Foreign official gives up Malibu home in federal ‘kleptocracy’ probe

The hilltop mansion in Malibu owned by Equatorial Guinea Second Vice President Teodoro Mguema Obiang overlooks the Malibu Pier.
(Ricardo DeAratanha / Los Angeles Times)

The west African nation of Equatorial Guinea ranks among the world’s most impoverished places, but oil and gas deposits over the last two decades have led to extensive wealth, corruption and, in at least one case that became public Friday, the high life in Malibu.

In a settlement filed in U.S. district court in Los Angeles, Equatorial Guinea Second Vice President Teodoro Nguema Obiang agreed to give up a $30-million house with a view of the ocean, a collection of Michael Jackson memorabilia and other property, including a Ferrari, to settle corruption claims by federal prosecutors.

The settlement with Obiang, who is the son and heir apparent to the nation’s president, is part of an expanding Justice Department effort — officials call it the “Kleptocracy Initiative” — to crack down on corrupt foreign officials who steal money and use it to live the high life in the U.S.


On the scale, Obiang rates as a winner. The Malibu house, in a gated community that also includes the home of Dick van Dyke, includes a 15,000-square-foot mansion, a three-hole golf course, a swimming pool, ponds and a tennis court.

In court papers, prosecutors said the money to buy the property came from looting the country.

“Through relentless embezzlement and extortion, Vice President Nguema Obiang shamelessly looted his government and shook down businesses in his country to support his lavish lifestyle, while many of his fellow citizens lived in extreme poverty,” Assistant Atty. Gen. Leslie Caldwell said in a statement. “After raking in millions in bribes and kickbacks, Nguema Obiang embarked on a corruption-fueled spending spree in the United States. “

In addition to the house, Obiang agreed to sell his Ferrari and a collection of Michael Jackson statues worth $201,000.

Obiang won’t be left penniless by any means. Before prosecutors could act, he was able to move about half his property out of the country, including a white crystal-covered glove Jackson wore on his “Bad” tour, worth $275,000, and an extensive collection of luxury cars, including Rolls Royces, a Bugatti and a Bentley. The government agreed to limit its claims to property still in the U.S., about half the value of what was originally sought.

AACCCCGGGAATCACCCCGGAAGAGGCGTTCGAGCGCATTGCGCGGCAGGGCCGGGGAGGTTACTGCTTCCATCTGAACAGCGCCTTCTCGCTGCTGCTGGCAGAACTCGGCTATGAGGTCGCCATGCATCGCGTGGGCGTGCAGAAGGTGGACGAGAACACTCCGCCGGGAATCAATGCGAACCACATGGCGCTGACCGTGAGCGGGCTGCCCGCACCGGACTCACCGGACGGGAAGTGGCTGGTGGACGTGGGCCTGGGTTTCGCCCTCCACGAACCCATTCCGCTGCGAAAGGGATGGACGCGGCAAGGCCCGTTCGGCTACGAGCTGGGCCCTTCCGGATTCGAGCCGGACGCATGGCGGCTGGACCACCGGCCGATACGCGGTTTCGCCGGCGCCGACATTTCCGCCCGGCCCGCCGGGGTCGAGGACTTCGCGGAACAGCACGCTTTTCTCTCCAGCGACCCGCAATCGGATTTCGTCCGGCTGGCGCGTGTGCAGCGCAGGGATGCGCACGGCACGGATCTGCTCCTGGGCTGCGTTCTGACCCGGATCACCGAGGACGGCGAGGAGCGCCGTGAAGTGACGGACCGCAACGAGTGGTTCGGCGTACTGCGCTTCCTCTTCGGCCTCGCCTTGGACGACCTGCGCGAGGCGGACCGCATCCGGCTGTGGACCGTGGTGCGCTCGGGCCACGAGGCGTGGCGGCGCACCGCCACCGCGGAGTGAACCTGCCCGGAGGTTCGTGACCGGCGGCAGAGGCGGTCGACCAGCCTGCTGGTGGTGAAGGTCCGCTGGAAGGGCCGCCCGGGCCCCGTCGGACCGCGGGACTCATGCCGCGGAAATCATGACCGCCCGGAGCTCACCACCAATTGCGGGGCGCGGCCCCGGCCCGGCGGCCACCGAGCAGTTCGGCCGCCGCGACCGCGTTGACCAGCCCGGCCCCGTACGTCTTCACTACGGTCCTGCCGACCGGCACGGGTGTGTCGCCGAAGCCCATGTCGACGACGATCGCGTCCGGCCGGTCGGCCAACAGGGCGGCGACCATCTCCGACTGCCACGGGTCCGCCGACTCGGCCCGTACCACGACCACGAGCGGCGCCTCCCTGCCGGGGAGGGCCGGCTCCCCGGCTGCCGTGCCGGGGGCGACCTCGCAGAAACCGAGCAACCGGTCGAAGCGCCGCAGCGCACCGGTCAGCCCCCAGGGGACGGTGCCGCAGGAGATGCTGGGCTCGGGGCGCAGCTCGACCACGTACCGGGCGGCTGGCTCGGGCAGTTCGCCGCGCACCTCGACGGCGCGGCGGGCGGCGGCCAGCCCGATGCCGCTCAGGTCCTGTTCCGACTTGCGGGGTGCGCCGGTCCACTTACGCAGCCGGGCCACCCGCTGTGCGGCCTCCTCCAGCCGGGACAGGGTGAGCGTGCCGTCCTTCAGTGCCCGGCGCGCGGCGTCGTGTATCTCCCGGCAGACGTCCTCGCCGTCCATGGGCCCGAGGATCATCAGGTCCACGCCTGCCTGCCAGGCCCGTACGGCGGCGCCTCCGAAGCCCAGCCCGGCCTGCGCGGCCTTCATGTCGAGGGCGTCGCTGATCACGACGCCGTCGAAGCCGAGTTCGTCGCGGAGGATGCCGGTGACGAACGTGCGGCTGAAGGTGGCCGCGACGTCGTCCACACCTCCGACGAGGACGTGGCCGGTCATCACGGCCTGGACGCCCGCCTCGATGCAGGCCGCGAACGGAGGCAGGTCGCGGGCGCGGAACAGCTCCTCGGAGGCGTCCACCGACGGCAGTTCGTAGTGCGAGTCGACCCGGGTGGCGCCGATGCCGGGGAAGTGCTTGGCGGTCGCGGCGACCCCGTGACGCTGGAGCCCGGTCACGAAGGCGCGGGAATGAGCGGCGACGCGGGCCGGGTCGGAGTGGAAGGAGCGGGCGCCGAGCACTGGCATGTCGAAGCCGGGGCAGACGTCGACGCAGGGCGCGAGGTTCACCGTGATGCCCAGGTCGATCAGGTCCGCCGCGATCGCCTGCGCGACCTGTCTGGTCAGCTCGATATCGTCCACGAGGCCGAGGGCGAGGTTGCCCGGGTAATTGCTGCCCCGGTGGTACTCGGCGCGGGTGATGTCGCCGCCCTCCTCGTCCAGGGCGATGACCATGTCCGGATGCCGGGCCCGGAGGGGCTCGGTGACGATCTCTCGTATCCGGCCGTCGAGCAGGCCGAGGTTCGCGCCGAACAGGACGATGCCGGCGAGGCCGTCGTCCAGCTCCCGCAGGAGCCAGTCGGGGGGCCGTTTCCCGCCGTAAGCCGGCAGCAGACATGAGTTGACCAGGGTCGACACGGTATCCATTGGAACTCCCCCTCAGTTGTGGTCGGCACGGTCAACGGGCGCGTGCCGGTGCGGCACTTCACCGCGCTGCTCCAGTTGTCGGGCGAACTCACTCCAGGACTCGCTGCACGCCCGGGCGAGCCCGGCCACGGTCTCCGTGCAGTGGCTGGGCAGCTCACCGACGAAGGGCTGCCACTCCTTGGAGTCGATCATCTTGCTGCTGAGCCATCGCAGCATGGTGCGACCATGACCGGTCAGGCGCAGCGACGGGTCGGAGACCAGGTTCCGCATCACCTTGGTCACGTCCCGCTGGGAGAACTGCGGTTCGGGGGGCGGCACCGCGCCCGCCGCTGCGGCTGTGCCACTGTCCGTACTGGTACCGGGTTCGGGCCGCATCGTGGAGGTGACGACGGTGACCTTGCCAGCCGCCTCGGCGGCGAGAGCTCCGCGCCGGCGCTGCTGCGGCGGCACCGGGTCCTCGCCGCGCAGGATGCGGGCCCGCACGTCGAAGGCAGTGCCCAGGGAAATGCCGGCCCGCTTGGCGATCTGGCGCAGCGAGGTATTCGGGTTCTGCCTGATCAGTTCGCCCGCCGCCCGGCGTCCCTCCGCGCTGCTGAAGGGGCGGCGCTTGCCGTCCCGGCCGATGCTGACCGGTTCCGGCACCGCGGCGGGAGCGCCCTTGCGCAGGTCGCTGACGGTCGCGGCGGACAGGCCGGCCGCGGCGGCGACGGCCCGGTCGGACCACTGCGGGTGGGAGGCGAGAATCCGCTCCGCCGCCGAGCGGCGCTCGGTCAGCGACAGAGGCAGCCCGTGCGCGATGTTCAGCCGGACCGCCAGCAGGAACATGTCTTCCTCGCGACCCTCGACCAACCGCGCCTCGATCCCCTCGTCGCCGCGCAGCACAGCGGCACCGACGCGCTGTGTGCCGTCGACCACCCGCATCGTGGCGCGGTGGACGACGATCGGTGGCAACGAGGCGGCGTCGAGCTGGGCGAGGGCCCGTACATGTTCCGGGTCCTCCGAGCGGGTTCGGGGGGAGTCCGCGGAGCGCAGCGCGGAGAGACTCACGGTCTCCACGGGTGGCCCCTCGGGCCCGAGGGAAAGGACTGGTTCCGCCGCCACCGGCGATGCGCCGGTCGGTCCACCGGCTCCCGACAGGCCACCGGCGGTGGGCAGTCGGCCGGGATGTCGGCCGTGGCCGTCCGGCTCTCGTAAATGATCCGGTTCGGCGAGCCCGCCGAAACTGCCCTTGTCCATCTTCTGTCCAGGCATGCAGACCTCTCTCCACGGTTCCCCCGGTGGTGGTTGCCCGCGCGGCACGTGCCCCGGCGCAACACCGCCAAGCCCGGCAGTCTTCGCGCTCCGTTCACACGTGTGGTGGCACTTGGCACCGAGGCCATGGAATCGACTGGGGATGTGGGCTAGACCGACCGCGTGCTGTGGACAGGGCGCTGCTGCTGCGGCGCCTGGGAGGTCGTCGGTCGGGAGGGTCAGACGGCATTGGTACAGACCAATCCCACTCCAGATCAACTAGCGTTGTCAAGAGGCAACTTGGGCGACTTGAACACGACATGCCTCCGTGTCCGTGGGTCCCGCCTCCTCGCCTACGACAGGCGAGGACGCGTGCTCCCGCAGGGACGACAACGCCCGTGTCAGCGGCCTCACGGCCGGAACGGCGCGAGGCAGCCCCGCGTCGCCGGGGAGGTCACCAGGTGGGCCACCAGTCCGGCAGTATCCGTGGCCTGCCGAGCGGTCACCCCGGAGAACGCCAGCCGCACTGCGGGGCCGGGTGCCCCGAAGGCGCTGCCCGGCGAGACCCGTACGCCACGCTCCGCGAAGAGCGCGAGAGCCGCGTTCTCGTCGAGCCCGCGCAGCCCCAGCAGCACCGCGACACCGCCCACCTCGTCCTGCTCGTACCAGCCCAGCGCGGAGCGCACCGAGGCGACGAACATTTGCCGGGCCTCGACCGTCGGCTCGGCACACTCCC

Overall, the anti-corruption initiative, promoted by Atty. Gen. Eric H. Holder Jr. and involving dedicated teams from the FBI and Justice Department, has seized nearly $600 million in assets from officials of Nigeria, Taiwan, South Korea, Afghanistan, Brazil, Kazakhstan and Ukraine, Justice Department officials said Friday.

The largest seizure, $480 million, came in August against the estate of former Nigerian dictator Sani Abacha, who died 16 years ago.

Prosecutors also have launched a continuing effort to block members of Ukraine’s former government, which was ousted in February, from transferring looted assets out of that country.

FBI agents and prosecutors were sent to Ukraine as soon as the government fell in a new attempt to block illicit transfers in “real time,” Justice officials said.

“We are protecting our own financial system from becoming a haven for kleptocracies,” Caldwell told reporters Friday. “It’s really important that people who live in these countries have a chance to get out of poverty and advance themselves and that [government officials] not have impunity to steal and loot and just purchase things wherever they like. That’s a bad thing all the way around.”

Of the $30 million expected from the sale of the Malibu mansion, a third will go directly to the U.S. government and the rest to a charity to benefit the people of Equatorial Guinea. Obiang will pay the U.S. $1 million, representing the value of the rest of his Jackson collection no longer in the U.S.. That money will also go to charity.